Four of the World's Greatest Hoaxes - introduced by Maurice Kemm

The definition of hoax (Merriam-Webster dictionary) is:
'to trick into believing or accepting as genuine something false and often preposterous'.
'Accidental hoaxes' are not strictly hoaxes at all, but rather satirical articles or fictional presentations that ended up being taken seriously by some.
Which of these hoaxes do you think fooled the most people for the longest?

The Hitler Diaries The Spaghetti Tree The War of
the Worlds
Dr. No
(and other films)
In April 1983, the West German news magazine Stern published excerpts from what purported to be the diaries of Adolf Hitler, known as the Hitler Diaries (Hitler-Tagebucher), which were subsequently revealed to be forgeries. The magazine had paid nearly 9 million German marks for the sixty small books (plus a "special volume" about Rudolf Hess' flight to the United Kingdom) covering the period from 1932 to 1945. Two historians, Professor Hugh Trevor-Roper and Gerhard Weinberg, were retained by Times Newspapers and Newsweek, respectively, to authenticate the diaries prior to bidding for the serialisation rights. The diaries were later shown to be forgeries written by Konrad Kujau, a notorious Stuttgart forger. The spaghetti tree hoax is a famous 3-minute hoax report broadcast on April Fools' Day 1957 by the BBC current affairs programme Panorama. It told a tale of a family in southern Switzerland harvesting spaghetti from the fictitious spaghetti tree, broadcast at a time when this Italian dish was not widely eaten in the UK and some Britons were unaware that spaghetti is a pasta made from wheat flour and water. Hundreds of viewers phoned into the BBC, either to say the story was not true, or wondering about it, with some even asking how to grow their own spaghetti trees. Decades later CNN called this broadcast 'the biggest hoax that any reputable news establishment ever pulled'. On 30th. October 1938 (Halloween eve), The Mercury Theatre on the Air, a show featuring the acclaimed New York drama company founded by Orson Welles and John Houseman, broadcast a dramatisation of The War of the Worlds by H.G.Wells. It has been called the 'single greatest media hoax of all time', although it was not - Welles said - intended to be a hoax. The broadcast was heard on CBS radio stations throughout the United States. Despite repeated announcements within the program that it was a work of fiction, many listeners tuning in during the program believed that the world was being attacked by invaders from Mars. Rumours claim some even committed suicide.

Hear it on YouTube

The screen illusion was perpetuated and the subterfuge was so successful that - amazingly - Andress was awarded a Golden Globe as Best Promising Newcomer (Female). The Award is an accolade bestowed for excellence in film and television, and the formal ceremony and dinner at which the awards are presented is a major part of the film industry's annual awards season. We can legitimately ask how many people were involved in maintaining the pretence that she was an accomplished actress with a full range of performing talents. Was this all part of the hoax? Wouldn't her 'thank you' speech have let the cat out of the bag?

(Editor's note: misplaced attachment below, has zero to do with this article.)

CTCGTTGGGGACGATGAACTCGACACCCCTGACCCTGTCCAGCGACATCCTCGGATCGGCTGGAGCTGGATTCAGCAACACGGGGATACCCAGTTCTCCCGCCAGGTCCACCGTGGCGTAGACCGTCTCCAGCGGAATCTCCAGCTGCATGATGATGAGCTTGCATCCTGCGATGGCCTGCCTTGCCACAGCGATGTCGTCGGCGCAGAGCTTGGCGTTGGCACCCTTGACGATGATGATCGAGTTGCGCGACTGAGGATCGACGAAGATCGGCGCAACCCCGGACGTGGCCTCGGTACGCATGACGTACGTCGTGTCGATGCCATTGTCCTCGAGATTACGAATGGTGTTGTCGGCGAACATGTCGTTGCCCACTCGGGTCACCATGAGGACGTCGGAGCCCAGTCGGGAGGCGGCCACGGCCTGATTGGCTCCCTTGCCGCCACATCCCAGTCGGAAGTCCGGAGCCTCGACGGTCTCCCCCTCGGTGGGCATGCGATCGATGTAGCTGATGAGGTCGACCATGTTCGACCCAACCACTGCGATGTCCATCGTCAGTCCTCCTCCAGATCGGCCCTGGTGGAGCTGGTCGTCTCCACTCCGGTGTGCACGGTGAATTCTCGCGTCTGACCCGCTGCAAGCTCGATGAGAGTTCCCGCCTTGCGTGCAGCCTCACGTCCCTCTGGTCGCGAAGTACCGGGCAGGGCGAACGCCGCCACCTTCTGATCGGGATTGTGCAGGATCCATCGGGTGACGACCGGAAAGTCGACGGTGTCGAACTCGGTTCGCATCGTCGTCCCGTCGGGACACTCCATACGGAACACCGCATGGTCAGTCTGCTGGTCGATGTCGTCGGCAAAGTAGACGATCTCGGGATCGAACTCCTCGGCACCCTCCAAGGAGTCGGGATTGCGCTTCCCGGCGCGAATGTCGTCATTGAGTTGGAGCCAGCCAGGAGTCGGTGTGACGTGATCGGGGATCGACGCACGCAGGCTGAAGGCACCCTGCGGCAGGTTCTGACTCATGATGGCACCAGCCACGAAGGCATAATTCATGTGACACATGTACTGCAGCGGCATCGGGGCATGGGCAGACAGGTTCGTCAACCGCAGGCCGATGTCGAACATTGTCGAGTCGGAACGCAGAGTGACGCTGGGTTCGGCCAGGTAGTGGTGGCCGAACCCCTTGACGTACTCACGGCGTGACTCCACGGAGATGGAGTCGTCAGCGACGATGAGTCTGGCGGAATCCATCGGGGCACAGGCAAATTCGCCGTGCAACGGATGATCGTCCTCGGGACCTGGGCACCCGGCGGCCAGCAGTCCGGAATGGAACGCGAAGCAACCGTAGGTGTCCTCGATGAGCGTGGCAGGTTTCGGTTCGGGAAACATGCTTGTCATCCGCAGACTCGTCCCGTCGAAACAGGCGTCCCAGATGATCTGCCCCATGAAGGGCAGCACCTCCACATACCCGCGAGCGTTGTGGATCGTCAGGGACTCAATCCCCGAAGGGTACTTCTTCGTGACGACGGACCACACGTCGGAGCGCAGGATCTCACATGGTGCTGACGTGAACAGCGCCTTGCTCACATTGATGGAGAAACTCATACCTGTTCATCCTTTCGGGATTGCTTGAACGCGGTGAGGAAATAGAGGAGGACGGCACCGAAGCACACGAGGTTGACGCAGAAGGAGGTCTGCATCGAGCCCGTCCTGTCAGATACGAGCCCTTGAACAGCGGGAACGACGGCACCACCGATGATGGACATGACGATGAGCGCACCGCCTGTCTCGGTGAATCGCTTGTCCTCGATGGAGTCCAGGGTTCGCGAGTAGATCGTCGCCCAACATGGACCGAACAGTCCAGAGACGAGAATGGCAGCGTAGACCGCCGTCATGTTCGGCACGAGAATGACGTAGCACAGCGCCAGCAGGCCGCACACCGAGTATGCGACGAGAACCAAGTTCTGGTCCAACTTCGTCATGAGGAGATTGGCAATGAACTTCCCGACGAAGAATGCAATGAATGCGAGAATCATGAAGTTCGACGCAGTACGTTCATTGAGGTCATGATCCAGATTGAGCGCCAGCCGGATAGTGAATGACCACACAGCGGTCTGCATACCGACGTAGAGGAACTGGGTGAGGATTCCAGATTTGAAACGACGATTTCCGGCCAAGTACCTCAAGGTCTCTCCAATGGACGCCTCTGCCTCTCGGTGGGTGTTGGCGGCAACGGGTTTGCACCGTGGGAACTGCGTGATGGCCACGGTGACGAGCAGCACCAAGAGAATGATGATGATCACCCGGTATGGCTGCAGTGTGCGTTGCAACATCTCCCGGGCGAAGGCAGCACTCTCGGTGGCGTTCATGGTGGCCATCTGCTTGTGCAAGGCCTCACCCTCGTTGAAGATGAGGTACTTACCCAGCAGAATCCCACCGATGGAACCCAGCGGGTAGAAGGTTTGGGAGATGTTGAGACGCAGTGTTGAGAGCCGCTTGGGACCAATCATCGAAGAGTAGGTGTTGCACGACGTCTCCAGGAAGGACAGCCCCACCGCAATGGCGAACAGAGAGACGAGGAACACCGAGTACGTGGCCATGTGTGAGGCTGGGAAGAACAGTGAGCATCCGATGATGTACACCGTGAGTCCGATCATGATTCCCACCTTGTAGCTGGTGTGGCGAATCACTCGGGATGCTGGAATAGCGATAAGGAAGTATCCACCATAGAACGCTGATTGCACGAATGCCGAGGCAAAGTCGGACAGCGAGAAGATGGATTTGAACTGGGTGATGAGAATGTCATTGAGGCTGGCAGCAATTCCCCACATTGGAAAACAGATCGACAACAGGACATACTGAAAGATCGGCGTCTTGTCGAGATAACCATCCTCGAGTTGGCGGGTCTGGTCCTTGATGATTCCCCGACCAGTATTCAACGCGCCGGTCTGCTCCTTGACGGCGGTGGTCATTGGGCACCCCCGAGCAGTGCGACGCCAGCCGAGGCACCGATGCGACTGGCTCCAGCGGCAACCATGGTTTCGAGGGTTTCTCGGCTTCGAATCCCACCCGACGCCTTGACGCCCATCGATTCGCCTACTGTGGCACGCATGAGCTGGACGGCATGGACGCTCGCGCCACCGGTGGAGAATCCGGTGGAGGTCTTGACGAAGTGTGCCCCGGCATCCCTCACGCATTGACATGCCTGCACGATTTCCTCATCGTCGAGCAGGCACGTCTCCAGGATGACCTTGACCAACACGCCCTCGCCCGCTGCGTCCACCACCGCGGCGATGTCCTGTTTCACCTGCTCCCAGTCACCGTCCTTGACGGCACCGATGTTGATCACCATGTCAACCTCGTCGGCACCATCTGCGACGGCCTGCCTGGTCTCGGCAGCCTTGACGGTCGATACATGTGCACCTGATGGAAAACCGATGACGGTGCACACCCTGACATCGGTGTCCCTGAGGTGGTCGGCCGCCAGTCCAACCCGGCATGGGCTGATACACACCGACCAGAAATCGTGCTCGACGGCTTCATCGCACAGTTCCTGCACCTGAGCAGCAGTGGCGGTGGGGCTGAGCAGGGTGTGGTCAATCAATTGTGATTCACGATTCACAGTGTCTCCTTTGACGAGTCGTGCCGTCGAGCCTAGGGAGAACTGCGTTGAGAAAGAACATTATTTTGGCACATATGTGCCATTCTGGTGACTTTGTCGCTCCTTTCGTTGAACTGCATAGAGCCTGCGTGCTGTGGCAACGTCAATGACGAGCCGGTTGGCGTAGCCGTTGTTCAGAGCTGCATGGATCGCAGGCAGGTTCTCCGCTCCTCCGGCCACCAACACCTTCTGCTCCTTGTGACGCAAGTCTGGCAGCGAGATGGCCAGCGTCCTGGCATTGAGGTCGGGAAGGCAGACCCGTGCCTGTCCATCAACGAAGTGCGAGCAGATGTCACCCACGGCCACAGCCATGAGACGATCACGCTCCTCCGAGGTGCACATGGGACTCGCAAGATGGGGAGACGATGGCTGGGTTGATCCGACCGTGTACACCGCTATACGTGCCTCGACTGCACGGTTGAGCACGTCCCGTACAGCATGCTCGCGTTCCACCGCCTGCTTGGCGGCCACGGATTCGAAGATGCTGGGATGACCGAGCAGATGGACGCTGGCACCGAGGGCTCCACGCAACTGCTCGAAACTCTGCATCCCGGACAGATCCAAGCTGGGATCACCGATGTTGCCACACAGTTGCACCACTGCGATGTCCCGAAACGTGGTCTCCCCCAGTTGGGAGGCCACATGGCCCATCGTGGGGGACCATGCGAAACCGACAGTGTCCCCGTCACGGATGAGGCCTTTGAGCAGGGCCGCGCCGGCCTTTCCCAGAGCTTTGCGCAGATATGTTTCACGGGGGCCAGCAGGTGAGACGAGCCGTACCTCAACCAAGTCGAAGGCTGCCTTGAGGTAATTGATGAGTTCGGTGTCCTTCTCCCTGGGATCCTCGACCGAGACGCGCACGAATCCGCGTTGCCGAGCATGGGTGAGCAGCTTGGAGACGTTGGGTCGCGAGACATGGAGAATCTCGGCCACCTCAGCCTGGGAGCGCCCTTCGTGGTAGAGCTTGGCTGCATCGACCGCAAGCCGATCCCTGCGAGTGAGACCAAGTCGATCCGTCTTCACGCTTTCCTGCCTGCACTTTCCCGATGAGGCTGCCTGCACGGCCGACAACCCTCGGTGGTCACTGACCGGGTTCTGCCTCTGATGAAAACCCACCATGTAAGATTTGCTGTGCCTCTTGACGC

The IMDb website says: 'It's probably unsurprising that one of the most famous sequences in movie history features a woman who spent most of her time faking being an actress.'

But the use of actresses who could not speak their lines because of poor diction or unsuitable accents continued throughout the making of the Bond movies. It meant that many of the small part actresses had their lines spoken for them. You couldn't call the females 'stars' although they - and the hangers-on who make a living from the detritus of the film world - managed to persuade lots of gullible fans they should be revered. When even gaffers and tea-boys are given screen credits it is a deliberate omission to exclude those back-room people who contributed to the polished screen performances.

So who was the actress with the golden tones whose contribution made the films so successful? Step up Nikki van der Zyl. Because of her naivety in simply acknowledging what she was hired to do behind the closed doors of the sound studios, she has been punished by being ostracised by the film industry. That's show business!

In September 2012, Ben Whishaw, who plays Q in Skyfall, speaking to the Mail on Sunday, admitted that there was massive secrecy around making a Bond film and he, like all the other actors, had to sign confidentiality agreements. (Nikki never did.) So just sit back and believe what you want when watching a film - but, be warned, you'll rarely know who's got the real talent.

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